7. The OIDC Provider sends a corresponding init request to the designated IDP Service which opens a session and responds with the necessary parameters to lauch the GUI for the designated IDP
  8. The OIDC Provider returns the necessary parameters to the GUI component
  9. The GUI component delivers the GUI for the selected IDP to the User-Agent
  10. The End User interacts with the IDP GUI, which in turn communicates with the IDP Service. Note that the OIDC Client is kept out of this dialogue to prevent any replay attack from any malicious OIDC Client.
  11. After completing the session with the IDP Service, the User-Agent is redirected back to the OIDC Provider with an authentication response. The End User is now authenticated.
  12. The OIDC Provider redirects the User-Agent to the GUI component for consent handling
  13. The GUI component requests from the OIDC Provider which scopes have been requested by the OIDC Client for the session in progress,
  14. After analyzing how the requested scopes may demand explicit consent from the user, the required GUI dialog is returned to the User-Agent for the End User to give his consent.
  15. The User-Agent is redirected back to the OIDC Provider at termination of the consent dialogue. The ID Token for the authenticated user is now being composed according to the reqested scopes.
  16. The ID Token is retuned to the OIDC Client via a redirect of the User-Agent, corresponding to a hybrid OAuth2 flow. An intermediate authorization code is also returned in this step that is used in the next step to request any access token.
  17. The OIDC Client exchanges the authorization code from the previous step for an access token with the OIDC Provider, which in this case is a token to gain access to the Additional Info Service over the Userinfo endpoint. Note that the request for an access token does not go through the User-Agent for security reasons. 
  18. The OIDC Client sends the Access Token in a request to the OIDC Provider to get access to Additional Info via the Userinfo endpoint.  The Access Token is a bearer token that provides proof of authorization by the End User.
  19. The OIDC Provider validates the provided access token via the Introspect endpoint.
  20. After sucessfull validation of the Access Token, the OIDC Provider retrievs Additional Anformation from the back-end part of the service.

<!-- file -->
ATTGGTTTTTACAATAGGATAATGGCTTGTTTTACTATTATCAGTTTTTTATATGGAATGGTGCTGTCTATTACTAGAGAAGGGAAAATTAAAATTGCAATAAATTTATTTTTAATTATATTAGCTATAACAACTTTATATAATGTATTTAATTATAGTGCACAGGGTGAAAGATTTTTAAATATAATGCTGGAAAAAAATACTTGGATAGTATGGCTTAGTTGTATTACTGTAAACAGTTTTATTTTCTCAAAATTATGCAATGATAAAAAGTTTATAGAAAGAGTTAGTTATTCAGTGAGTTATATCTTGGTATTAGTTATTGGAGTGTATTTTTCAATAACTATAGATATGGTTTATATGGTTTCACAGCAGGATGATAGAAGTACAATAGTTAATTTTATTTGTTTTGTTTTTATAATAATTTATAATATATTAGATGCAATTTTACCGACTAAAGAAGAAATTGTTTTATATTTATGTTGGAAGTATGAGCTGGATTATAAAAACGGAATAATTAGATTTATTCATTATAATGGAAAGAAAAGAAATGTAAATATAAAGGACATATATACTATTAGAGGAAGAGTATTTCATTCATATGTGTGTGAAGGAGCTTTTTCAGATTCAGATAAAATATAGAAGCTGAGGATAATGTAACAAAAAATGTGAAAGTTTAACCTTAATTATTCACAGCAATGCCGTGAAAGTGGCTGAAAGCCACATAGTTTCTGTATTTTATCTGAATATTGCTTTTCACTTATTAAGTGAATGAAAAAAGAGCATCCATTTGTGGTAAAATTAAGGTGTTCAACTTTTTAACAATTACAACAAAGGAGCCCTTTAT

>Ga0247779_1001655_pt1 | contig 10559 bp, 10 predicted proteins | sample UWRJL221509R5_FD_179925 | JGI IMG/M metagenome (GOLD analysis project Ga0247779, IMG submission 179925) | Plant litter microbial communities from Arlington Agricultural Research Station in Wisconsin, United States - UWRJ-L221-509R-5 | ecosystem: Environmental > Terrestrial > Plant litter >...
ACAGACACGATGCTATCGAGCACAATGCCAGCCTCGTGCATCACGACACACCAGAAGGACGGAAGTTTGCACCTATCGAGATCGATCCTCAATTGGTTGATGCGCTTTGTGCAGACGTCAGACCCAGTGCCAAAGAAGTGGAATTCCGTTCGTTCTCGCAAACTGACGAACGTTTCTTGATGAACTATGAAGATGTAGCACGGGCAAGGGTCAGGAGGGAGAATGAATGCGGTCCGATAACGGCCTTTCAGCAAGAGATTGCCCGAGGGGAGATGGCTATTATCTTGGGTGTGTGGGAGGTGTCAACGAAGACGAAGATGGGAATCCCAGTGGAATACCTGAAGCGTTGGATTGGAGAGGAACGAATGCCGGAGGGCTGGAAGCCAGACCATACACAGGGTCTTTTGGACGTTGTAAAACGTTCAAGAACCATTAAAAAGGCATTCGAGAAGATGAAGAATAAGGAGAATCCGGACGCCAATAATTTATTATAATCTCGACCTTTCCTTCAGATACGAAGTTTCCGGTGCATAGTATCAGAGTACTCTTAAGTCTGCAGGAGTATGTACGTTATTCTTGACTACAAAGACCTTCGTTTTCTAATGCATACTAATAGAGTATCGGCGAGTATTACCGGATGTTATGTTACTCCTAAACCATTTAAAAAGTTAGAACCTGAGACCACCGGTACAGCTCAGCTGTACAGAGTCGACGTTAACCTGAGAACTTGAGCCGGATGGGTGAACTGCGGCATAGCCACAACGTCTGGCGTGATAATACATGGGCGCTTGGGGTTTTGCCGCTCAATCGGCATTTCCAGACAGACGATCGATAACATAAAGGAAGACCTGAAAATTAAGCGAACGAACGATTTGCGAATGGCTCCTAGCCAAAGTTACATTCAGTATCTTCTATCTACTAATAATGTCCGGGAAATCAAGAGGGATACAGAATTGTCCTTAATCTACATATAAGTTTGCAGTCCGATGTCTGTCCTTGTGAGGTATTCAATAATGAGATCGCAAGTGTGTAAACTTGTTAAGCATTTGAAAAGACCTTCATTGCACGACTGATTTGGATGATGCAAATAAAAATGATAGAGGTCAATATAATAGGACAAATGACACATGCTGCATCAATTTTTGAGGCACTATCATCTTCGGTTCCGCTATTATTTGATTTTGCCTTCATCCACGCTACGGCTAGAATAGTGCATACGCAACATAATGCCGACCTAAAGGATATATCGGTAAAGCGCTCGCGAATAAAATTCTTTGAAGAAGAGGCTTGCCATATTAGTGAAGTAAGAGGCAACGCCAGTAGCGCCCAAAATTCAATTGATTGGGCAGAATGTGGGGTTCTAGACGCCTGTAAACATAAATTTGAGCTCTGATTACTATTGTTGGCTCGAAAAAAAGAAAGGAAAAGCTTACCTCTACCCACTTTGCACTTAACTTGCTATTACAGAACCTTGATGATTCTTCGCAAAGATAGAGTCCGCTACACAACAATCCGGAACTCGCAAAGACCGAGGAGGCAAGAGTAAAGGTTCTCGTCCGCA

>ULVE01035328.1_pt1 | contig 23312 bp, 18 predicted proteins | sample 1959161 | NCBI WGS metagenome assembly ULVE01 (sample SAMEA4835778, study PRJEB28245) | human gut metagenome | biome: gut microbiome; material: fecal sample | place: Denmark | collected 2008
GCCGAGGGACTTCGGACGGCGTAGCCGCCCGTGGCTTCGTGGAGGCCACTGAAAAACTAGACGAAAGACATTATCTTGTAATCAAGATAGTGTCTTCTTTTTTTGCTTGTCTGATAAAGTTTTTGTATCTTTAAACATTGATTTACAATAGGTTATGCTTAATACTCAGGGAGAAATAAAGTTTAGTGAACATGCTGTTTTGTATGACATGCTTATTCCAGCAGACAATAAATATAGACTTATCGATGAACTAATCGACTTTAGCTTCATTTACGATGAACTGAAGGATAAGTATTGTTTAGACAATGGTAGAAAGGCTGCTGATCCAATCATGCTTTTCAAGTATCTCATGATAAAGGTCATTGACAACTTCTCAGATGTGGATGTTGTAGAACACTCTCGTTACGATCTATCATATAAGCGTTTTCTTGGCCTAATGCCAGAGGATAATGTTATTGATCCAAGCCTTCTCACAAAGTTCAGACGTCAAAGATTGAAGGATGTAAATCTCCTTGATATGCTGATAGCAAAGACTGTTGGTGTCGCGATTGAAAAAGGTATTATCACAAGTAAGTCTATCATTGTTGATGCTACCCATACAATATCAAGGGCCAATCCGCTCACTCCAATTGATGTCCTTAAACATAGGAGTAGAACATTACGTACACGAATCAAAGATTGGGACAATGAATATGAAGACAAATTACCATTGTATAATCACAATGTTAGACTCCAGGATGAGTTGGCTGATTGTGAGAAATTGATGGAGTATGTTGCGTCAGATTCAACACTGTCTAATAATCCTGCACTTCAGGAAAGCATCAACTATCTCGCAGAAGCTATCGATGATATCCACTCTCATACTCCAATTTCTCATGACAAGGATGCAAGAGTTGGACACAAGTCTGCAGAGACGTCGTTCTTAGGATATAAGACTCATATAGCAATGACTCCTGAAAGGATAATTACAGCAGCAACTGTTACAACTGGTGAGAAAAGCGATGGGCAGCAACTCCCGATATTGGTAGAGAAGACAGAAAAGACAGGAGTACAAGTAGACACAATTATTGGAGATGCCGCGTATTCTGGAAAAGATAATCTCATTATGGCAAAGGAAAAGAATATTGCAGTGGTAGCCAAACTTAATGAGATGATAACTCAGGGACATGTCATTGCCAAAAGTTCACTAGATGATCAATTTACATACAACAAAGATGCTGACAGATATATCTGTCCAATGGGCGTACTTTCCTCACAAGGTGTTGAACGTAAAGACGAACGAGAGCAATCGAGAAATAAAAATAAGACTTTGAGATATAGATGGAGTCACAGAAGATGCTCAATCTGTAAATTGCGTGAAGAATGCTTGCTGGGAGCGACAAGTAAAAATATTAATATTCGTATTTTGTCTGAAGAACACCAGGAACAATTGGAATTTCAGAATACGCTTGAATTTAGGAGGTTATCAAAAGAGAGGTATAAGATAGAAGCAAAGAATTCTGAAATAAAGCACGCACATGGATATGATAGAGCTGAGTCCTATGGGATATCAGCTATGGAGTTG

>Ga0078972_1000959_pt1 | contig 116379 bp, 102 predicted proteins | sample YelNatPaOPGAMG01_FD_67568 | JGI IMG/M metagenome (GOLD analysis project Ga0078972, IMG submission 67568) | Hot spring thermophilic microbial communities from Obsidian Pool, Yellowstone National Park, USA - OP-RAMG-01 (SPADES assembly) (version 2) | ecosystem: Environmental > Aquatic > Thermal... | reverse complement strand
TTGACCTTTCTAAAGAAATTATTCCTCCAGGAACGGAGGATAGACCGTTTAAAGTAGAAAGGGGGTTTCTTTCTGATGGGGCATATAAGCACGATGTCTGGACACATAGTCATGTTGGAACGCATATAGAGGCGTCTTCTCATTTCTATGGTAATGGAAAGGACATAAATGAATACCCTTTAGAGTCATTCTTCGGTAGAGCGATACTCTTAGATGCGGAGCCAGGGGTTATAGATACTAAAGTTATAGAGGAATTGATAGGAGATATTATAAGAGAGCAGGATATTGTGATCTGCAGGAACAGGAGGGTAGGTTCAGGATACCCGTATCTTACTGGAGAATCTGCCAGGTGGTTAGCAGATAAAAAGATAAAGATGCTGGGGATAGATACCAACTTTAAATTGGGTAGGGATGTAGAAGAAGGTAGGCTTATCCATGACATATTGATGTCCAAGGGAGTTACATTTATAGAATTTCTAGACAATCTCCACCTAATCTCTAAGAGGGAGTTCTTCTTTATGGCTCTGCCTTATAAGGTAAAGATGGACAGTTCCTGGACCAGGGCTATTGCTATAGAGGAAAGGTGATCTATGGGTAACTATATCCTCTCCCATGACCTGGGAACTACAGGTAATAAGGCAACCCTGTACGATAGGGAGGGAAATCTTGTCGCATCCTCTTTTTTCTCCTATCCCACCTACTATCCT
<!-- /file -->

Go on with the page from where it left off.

21. The Additional Information in question is returned to the OIDC Client in a Userinfo response.
  22. The OIDC Clients returns to the User-Agent a page showing the reponse of the login request along with any Additional Information that was retrieved.

Characteristics of BankID OIDC access_tokens

Resources managed/authorized by the BankID OIDC Service get a “public” access_token (“one access_token to rule them all”). When an OIDC Client uses scope (or default scope) to define what resources it needs authorization for, the issued access_token can be used for all those resources. The resources must call the introspect endpoint in order to verify that it is the correct audience/resource for this access_token as well as getting returned the access_token contents/claims. Resources are expected to cache/cookie this information so there’s no need to call introspect for every incoming request with the same access_token.

The introspect endpoint demands basic authentication with the resource’s client_id and client_secret so that it knows what resource it is dealing with. 

Another policy is to have “private” access_tokens. That means each resource has their own access_token issued and encrypted with their client_secret/resource_secret. This would remove the need to call introspect in order to validate and get claims, but it will be difficult for the client to keep track of all the access_tokens issued to individual resource services. AAD is doing this and using the refresh_token to ask for more scope (new resources). This would work as long as the refresh_token is issued for the same resource owner (end-user).

"Private access_tokens" are currently not supported. Refresh_tokens are also not implemented. The rationale is that the supported “public” implementation is considered to more efficient (provided the caching we mentioned).